Friday, August 13, 2010

A false alarm

It seems we’re nowhere near a verdict against former Illinois Gov. Rod Blagojevich on assorted charges of government corruption, and his brother Rob, who prosecutors say helped the one-time governor in what they claim is his illegal activity.

A lot of people got all worked up Wednesday afternoon and into the evening when the jury indicated it had questions about how united they had to be to be considered finished with their deliberations.

BUT WHEN THINGS were studied more rationally Thursday morning, it seems the jury isn’t anywhere near finished.

Of the 24 charges that Blagojevich, the former governor (not the brother), faces, the jury has only reached a verdict on two of them. There are 11 other charges, all related to wire fraud, that the jury hasn’t even gotten to.

Which means we’re talking about 11 other charges that the jury has deliberated for 12 days now, only to be unable to reach a decision.

Because of the wire fraud charges that haven’t been discussed yet by the jury, U.S. District Judge James Zagel was justified in telling the jurors that their work isn’t finished – and that they have to continue to deliberate.

CONSIDERING THAT THE wire fraud charges relate to the alleged attempt to “sell” a U.S. Senate appointment to the highest political bidder, those are the ones that have the potential to add the most time onto any prison sentence – assuming, of course, that Blagojevich the former governor is found guilty.

During the time Wednesday night when it wasn’t clear what the confusion was amongst the jurors, those of us who stumbled across local television news got to hear from countless legal pundits who told us what was “really” going on. Not that any of them really knew. They were just taking educated guesses, and their guesses all contradicted each other.

Some are convinced that this means a jury that is failing to see the prosecution’s case against the Blagojevich brothers, while others are convinced it is a sign that the gov is guilty. Others insist it is just the confusion about finding Rob guilty of things his brother, Rod, did.

What I see is a confused jury – one that is honest enough to admit that the case they are considering is overly complex. As one who has covered trials in U.S. District Court both in northern and central Illinois, I am aware that this confusion factor is typical in criminal trials.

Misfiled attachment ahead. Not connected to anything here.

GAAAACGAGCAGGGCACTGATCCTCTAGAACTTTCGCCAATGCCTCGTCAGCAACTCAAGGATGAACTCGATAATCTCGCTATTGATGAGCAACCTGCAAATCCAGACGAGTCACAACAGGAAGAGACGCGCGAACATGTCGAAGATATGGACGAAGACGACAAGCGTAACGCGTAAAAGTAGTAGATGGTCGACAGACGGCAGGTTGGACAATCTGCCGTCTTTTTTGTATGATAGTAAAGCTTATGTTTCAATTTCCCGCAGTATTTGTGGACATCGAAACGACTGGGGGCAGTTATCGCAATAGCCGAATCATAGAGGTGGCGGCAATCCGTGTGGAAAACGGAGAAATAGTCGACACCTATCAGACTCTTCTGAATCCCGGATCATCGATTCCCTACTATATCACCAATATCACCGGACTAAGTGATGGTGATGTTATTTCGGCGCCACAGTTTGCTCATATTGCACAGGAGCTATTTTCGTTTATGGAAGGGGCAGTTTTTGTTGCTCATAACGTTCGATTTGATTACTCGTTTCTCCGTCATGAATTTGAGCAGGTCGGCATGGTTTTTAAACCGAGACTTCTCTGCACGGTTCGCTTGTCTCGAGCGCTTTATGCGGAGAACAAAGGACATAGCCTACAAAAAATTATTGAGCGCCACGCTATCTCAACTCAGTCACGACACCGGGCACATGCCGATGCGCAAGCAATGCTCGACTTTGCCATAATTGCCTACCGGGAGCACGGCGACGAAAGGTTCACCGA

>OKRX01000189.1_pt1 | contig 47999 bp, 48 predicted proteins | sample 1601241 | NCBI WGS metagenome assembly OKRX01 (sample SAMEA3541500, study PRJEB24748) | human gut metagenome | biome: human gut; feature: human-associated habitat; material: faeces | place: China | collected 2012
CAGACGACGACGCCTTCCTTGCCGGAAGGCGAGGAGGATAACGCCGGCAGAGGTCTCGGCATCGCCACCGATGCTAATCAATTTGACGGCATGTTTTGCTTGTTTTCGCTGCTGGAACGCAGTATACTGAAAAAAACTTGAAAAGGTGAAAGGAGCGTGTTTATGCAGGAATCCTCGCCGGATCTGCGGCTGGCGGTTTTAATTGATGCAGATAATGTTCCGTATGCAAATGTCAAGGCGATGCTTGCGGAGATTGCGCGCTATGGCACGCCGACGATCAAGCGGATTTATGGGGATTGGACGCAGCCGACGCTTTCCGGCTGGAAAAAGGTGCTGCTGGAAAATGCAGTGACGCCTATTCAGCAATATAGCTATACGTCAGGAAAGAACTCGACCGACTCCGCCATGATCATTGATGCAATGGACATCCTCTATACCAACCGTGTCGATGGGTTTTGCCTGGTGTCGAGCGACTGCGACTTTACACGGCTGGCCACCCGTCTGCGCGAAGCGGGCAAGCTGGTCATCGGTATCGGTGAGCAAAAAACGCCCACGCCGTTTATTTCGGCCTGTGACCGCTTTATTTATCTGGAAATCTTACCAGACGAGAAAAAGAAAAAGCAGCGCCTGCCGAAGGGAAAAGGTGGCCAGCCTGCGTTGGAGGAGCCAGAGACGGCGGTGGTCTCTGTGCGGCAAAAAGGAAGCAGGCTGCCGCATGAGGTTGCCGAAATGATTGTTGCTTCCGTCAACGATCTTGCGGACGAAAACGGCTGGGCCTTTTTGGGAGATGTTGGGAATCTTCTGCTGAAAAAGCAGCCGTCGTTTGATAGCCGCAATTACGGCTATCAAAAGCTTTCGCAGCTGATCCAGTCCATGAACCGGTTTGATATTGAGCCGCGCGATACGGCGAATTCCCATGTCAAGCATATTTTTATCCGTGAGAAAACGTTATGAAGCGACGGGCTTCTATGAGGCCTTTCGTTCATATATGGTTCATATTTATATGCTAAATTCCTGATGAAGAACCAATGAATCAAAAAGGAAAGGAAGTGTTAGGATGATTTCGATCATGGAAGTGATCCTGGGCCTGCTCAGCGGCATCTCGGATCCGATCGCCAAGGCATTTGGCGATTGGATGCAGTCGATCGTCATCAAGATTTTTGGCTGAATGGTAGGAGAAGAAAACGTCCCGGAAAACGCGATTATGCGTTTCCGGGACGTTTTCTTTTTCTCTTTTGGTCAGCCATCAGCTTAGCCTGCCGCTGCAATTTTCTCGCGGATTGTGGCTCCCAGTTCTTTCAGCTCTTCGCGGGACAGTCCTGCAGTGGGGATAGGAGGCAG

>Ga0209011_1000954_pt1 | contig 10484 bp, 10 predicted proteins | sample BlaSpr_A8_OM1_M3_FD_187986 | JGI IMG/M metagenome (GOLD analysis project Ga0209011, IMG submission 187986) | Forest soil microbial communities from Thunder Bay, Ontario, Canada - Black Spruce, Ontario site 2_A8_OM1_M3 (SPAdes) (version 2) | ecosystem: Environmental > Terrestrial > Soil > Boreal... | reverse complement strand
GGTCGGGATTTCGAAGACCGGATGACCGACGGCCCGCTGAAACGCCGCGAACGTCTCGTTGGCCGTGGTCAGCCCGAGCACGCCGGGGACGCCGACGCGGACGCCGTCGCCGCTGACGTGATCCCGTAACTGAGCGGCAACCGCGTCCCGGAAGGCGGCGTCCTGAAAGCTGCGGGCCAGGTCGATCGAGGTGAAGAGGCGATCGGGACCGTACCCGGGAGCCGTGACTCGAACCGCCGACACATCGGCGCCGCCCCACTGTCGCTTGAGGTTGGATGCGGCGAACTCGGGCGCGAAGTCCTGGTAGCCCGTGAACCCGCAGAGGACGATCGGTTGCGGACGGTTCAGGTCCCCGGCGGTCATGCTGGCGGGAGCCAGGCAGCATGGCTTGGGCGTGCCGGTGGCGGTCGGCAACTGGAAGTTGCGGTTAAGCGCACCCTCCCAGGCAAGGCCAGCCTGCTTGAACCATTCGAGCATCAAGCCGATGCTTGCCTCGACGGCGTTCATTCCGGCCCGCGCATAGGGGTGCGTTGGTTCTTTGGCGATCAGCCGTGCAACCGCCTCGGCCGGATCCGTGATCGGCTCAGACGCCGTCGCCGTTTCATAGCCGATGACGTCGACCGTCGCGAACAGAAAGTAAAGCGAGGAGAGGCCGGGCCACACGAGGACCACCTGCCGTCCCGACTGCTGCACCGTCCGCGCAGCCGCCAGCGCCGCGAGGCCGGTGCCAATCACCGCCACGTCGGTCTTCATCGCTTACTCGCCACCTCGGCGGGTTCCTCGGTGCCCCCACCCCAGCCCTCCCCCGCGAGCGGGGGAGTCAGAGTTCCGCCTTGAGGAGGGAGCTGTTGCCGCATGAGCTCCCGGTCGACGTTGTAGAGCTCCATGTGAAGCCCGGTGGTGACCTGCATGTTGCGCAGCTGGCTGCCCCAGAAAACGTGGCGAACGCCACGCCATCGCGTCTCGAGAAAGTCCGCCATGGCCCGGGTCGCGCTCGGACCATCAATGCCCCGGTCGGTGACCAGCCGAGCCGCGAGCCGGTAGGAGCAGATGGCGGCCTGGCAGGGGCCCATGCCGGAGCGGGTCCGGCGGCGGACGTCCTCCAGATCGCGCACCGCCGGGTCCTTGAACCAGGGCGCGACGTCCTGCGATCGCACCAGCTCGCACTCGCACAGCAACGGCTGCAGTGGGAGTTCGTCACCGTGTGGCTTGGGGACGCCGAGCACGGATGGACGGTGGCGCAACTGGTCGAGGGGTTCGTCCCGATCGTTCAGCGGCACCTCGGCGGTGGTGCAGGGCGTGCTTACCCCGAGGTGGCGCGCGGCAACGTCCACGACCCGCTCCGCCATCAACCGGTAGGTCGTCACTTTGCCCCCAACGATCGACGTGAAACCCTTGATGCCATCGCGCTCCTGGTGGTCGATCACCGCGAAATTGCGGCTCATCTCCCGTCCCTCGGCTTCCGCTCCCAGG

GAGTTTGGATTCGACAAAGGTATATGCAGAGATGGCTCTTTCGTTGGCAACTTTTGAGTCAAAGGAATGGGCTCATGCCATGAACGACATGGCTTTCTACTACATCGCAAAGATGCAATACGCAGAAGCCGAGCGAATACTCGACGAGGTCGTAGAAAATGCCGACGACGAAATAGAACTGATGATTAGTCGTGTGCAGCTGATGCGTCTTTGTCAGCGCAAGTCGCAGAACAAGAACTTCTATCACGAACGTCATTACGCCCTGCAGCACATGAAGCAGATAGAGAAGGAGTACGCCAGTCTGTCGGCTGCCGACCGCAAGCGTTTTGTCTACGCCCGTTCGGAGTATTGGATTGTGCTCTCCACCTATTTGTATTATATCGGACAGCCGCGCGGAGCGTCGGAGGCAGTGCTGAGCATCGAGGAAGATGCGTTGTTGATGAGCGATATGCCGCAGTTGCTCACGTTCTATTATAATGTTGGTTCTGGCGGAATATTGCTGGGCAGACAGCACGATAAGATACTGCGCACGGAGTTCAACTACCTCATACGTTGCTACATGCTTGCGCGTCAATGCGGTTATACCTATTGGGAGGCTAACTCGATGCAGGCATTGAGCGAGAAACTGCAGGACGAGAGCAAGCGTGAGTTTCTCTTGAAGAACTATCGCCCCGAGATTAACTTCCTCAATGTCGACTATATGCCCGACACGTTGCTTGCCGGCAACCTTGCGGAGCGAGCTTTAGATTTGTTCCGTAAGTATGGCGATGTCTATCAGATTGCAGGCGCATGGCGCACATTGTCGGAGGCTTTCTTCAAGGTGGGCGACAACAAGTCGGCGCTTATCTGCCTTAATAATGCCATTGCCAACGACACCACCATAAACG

FEDERAL CRIMES USUALLY are much more complex than, “Someone hit a woman over the head and tried to take her purse, and somebody across the street saw the whole thing.”

Which means it is common that juries in federal cases consist of individuals who have to be given a crash course in what the law actually says, and how the arcane acts involved in the case fit in with the law.

What I find encouraging is that we have a jury that is not so intimidated by the concept that they just assume the federal prosecution must be on to something. They’re not just giving a knee-jerk reaction so they can go home.

If anything, I find the fact that it seems the jury can’t make up its mind on 11 counts to be encouraging. It seems they’re taking their duty seriously – even though those people who are politically partisan and want a “guilty” verdict at all costs are now engaging in their own trash talk that this process is somehow being held up by one or two nitwits who are being stubborn and refusing to accept Blagojevich’s guilt.

OF COURSE, THERE is one fact to consider. All it is going to take to permanently besmirch Blagojevich’s legal reputation (his personal reputation has been trash for years) is a “guilty” verdict on one count.

For all we know, there may already be two “guilty” verdicts against Rod Blagojevich. He may have already lost.

There’s also the possibility that as the jury deliberates the 11 wire fraud counts, those jurors will gradually come to a concensus on the counts that currently divide them. The point is that extra time could erase the split.

We could still get a unanimous verdict on all 24 counts against Rod Blagojevich (Rob only has four charges against him).

THE REALITY IS that this case is going to take time. Personally, I’m not concerned about how long it takes a jury to deliberate – so long as it is clear that they are taking the matter seriously. It’s not like we’re in a case where the jury is being sequestered at taxpayer expense. The biggest drawback to the delay is that we get subjected to reports that Blagojevich skipped lunch, and instead drank a Snapple-brand fruit juice. Only The Bright One never told us which flavor Milorod prefers.

Those people who are anxiously awaiting a verdict and eager to hear the words “Guilty!” repeated 24 times in conjunction with Milorod’s name are the ones who ought to ease up (particularly since they will be all outraged if the real outcome is “Not Guilty”).

If guilt really is the eventual outcome, it will come soon enough. I’d rather not have a future legal appeal that claims the jury’s conduct itself (remember George Ryan’s jury) was at fault.


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